- actor, actress
Use actor for both male and female performers.
- alumni, alumnus, alumnae, alumna
Alumni and alumnus are the preferred plural and singular terms of alumni of any gender. The feminine terms alumnae and alumna may be used given the context of the publication or the preference of the subject.
When referring to a couple who are both University alumni, use the following construction:
Henry '70 and Marlene Herman Etlinger '70
For internal offices, use chair and not chairman.
Jack Frost, chair of the English department, will speak to the group.
EXCEPTION: Recent chairs of the Board of Trustees have usually preferred to be called chairmen (even the women). Check this for each use.
- chairman, chairwoman, chairperson
For external offices, use chairman, chairwoman, or chairperson given the preference of the office holder.
The chairman of Xerox will speak.
Capitalize before a name as a title; lowercase otherwise.
We asked Chairman Robert Dempsey of CIP to address the class.
May be used as an adjective as an abbreviation of coeducational, meaning the education of both sexes at the same institution. Do NOT use as a noun to refer to a female student.
- emeritus, emeriti, emerita
Emeritus is an honorary rank bestowed on some retired University faculty. NOT EVERY retired faculty member has emeritus status, so do not use the terms interchangeably.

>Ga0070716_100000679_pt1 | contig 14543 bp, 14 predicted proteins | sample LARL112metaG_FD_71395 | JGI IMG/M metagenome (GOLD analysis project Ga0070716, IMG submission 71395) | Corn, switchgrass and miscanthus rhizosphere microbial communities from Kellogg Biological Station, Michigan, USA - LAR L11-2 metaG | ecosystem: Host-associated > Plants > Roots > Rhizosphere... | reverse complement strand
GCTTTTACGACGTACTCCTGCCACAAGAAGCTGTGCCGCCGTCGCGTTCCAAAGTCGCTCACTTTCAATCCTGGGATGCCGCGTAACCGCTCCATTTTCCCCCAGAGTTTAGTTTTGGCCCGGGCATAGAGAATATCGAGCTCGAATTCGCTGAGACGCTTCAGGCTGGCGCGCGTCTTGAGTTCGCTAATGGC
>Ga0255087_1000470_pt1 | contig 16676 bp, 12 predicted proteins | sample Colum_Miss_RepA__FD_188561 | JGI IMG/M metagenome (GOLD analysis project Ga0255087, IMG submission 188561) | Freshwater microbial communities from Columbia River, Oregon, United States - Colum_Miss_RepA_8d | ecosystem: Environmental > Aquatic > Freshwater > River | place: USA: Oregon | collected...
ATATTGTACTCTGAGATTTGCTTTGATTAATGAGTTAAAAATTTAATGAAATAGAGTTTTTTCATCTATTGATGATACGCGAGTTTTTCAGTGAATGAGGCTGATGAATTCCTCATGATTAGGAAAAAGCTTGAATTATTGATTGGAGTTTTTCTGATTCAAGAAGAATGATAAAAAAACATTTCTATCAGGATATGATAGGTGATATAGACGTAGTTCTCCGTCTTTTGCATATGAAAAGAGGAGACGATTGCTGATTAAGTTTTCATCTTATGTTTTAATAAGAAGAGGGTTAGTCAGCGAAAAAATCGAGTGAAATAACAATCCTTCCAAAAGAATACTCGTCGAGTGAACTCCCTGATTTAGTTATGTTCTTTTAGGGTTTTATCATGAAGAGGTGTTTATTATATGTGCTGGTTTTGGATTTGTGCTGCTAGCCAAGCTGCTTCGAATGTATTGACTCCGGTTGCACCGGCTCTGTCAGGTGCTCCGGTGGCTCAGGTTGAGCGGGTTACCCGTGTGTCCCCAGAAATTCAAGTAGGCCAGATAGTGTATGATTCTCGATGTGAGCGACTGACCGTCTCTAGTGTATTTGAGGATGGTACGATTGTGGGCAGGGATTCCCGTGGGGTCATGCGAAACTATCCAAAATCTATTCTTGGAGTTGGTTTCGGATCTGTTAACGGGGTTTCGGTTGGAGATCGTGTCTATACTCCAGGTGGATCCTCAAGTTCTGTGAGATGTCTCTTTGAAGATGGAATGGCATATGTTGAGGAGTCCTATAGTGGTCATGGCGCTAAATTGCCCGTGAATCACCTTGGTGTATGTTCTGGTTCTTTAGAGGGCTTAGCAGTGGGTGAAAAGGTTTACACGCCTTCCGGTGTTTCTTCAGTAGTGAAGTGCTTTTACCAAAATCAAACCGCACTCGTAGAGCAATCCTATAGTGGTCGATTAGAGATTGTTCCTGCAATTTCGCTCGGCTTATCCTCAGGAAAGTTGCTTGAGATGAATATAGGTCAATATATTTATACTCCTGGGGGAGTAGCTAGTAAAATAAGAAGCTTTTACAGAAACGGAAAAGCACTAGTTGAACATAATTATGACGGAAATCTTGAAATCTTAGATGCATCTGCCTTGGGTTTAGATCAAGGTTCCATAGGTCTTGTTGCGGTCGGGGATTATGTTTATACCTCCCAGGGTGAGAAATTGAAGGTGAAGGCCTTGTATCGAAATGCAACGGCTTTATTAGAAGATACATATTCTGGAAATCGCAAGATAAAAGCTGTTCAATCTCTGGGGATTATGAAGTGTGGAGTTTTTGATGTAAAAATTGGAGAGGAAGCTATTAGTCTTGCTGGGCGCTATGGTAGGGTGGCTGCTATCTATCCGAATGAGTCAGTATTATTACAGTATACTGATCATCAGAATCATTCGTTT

Always use the contruction "professor emeritus" NOT "emeritus professor." The title should be in lowercase; avoid constructions with the title before the name.
John Williams was named professor emeritus of mathamatics in 1980.
Emeritus and emeriti are the preferred singular and plural terms of professors of any gender. The feminine term emerita may be used given the context of the publication or the preference of the subject.
The Department of History held a banquet to honor its professors emeriti.
Adjective. May be applied to both men and women as a description of sexual orientation. Only use when the distinction is germane to the publication.
Consider alternatives to language that emphasizes a person's sex, or that implies certain occupations are in the exclusive domain of men or women, or that identifies the male as the archetype for the human race.
|LIMITING TERM|| ||ALTERNATIVE|
|businessman, businesswoman|| ||businessperson, business executive|
|chairman, chairwoman|| ||chair, presiding officer|
|councilman|| ||council member|
|policeman|| ||police officer|
|man, mankind|| ||humankind, humanity, the human race|
|manpower|| ||staff, personnel, workforce|
|the man for the job|| ||the person for the job|
Reword sentences to avoid the awkward construction of he or she, his or her, or he/she.
A student may pick up his or her materials tomorrow.
can be rewritten as
Students can pick up their materials tomorrow.
- honorific titles
Use the honorifics Miss, Mr., Mrs., and Ms. only in quotes. When it is necessary to distinguish family members from one another, use first names rather than honorifics.
The Smiths agreed that John would support the family while Jane went to graduate school.
Set off spouse names with commas. Do not use the construction, "Mr. and Mrs. Bob Smith." Include the names of both people.
Bob and his wife, Mary, will attend the reunion.
Bob and Mary Smith will attend the reunion.
- Latino, Latina
Latino is the preferred singular term or adjective for someone of any gender. The feminine term Latina may be used given the context of the publication or the preference of the subject.
When deciding whether to apply Hispanic, Latin
American, or Latino, take personal preference into account. Only use ethnic or racial distinctions when they are germane to the publication.
- Mr., Mrs., Ms., Miss
See honorific titles.